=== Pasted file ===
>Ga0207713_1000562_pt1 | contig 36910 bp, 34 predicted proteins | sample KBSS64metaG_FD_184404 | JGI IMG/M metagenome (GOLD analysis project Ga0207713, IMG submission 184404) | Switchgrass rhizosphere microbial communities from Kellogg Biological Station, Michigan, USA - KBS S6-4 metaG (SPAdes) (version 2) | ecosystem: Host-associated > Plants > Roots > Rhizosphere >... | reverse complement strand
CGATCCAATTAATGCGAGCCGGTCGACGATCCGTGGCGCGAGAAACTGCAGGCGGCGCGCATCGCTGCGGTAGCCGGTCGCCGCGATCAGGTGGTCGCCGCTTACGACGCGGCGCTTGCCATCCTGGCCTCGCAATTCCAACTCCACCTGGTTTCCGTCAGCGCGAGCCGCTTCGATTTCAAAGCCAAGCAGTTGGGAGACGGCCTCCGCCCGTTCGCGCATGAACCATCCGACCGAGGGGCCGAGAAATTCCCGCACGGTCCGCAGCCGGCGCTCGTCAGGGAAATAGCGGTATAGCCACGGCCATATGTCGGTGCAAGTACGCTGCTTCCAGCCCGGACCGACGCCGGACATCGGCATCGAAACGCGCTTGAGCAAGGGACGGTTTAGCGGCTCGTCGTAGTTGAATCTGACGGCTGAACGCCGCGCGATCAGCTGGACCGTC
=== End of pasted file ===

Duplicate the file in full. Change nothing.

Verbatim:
>Ga0207713_1000562_pt1 | contig 36910 bp, 34 predicted proteins | sample KBSS64metaG_FD_184404 | JGI IMG/M metagenome (GOLD analysis project Ga0207713, IMG submission 184404) | Switchgrass rhizosphere microbial communities from Kellogg Biological Station, Michigan, USA - KBS S6-4 metaG (SPAdes) (version 2) | ecosystem: Host-associated > Plants > Roots > Rhizosphere >... | reverse complement strand
CGATCCAATTAATGCGAGCCGGTCGACGATCCGTGGCGCGAGAAACTGCAGGCGGCGCGCATCGCTGCGGTAGCCGGTCGCCGCGATCAGGTGGTCGCCGCTTACGACGCGGCGCTTGCCATCCTGGCCTCGCAATTCCAACTCCACCTGGTTTCCGTCAGCGCGAGCCGCTTCGATTTCAAAGCCAAGCAGTTGGGAGACGGCCTCCGCCCGTTCGCGCATGAACCATCCGACCGAGGGGCCGAGAAATTCCCGCACGGTCCGCAGCCGGCGCTCGTCAGGGAAATAGCGGTATAGCCACGGCCATATGTCGGTGCAAGTACGCTGCTTCCAGCCCGGACCGACGCCGGACATCGGCATCGAAACGCGCTTGAGCAAGGGACGGTTTAGCGGCTCGTCGTAGTTGAATCTGACGGCTGAACGCCGCGCGATCAGCTGGACCGTC